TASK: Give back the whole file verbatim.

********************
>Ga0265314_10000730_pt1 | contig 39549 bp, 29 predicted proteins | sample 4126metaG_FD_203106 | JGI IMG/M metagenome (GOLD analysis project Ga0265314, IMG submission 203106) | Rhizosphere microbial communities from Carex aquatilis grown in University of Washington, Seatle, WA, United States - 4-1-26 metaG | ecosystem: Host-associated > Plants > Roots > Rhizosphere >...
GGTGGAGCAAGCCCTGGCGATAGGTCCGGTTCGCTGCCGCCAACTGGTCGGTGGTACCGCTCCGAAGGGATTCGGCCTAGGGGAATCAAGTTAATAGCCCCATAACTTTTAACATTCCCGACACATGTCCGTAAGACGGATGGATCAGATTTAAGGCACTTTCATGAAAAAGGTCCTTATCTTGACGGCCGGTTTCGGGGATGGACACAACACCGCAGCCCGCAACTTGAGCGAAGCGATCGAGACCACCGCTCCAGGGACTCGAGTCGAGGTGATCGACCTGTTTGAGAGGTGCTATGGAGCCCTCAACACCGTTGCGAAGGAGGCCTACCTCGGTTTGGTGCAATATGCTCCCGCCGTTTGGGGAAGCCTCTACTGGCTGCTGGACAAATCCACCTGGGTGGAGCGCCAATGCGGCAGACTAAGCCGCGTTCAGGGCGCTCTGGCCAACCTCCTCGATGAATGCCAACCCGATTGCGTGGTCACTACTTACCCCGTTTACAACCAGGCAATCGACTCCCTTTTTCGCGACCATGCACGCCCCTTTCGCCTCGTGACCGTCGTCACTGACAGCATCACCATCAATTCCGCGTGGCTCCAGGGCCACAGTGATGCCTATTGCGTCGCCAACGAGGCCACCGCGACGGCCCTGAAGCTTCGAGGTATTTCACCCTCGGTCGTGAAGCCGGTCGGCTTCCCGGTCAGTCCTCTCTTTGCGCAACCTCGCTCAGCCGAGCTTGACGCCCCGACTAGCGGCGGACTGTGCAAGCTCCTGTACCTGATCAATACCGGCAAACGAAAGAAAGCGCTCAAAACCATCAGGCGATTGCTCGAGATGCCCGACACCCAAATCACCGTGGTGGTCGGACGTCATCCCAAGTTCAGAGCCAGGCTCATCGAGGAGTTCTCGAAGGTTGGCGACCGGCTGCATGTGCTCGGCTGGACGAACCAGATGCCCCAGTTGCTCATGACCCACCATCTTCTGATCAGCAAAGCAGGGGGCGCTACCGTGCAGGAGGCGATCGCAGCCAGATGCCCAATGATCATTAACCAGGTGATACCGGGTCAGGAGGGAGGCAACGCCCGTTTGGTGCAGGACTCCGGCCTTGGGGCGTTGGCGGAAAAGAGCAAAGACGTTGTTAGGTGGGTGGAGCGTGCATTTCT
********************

>Ga0265314_10000730_pt1 | contig 39549 bp, 29 predicted proteins | sample 4126metaG_FD_203106 | JGI IMG/M metagenome (GOLD analysis project Ga0265314, IMG submission 203106) | Rhizosphere microbial communities from Carex aquatilis grown in University of Washington, Seatle, WA, United States - 4-1-26 metaG | ecosystem: Host-associated > Plants > Roots > Rhizosphere >...
GGTGGAGCAAGCCCTGGCGATAGGTCCGGTTCGCTGCCGCCAACTGGTCGGTGGTACCGCTCCGAAGGGATTCGGCCTAGGGGAATCAAGTTAATAGCCCCATAACTTTTAACATTCCCGACACATGTCCGTAAGACGGATGGATCAGATTTAAGGCACTTTCATGAAAAAGGTCCTTATCTTGACGGCCGGTTTCGGGGATGGACACAACACCGCAGCCCGCAACTTGAGCGAAGCGATCGAGACCACCGCTCCAGGGACTCGAGTCGAGGTGATCGACCTGTTTGAGAGGTGCTATGGAGCCCTCAACACCGTTGCGAAGGAGGCCTACCTCGGTTTGGTGCAATATGCTCCCGCCGTTTGGGGAAGCCTCTACTGGCTGCTGGACAAATCCACCTGGGTGGAGCGCCAATGCGGCAGACTAAGCCGCGTTCAGGGCGCTCTGGCCAACCTCCTCGATGAATGCCAACCCGATTGCGTGGTCACTACTTACCCCGTTTACAACCAGGCAATCGACTCCCTTTTTCGCGACCATGCACGCCCCTTTCGCCTCGTGACCGTCGTCACTGACAGCATCACCATCAATTCCGCGTGGCTCCAGGGCCACAGTGATGCCTATTGCGTCGCCAACGAGGCCACCGCGACGGCCCTGAAGCTTCGAGGTATTTCACCCTCGGTCGTGAAGCCGGTCGGCTTCCCGGTCAGTCCTCTCTTTGCGCAACCTCGCTCAGCCGAGCTTGACGCCCCGACTAGCGGCGGACTGTGCAAGCTCCTGTACCTGATCAATACCGGCAAACGAAAGAAAGCGCTCAAAACCATCAGGCGATTGCTCGAGATGCCCGACACCCAAATCACCGTGGTGGTCGGACGTCATCCCAAGTTCAGAGCCAGGCTCATCGAGGAGTTCTCGAAGGTTGGCGACCGGCTGCATGTGCTCGGCTGGACGAACCAGATGCCCCAGTTGCTCATGACCCACCATCTTCTGATCAGCAAAGCAGGGGGCGCTACCGTGCAGGAGGCGATCGCAGCCAGATGCCCAATGATCATTAACCAGGTGATACCGGGTCAGGAGGGAGGCAACGCCCGTTTGGTGCAGGACTCCGGCCTTGGGGCGTTGGCGGAAAAGAGCAAAGACGTTGTTAGGTGGGTGGAGCGTGCATTTCT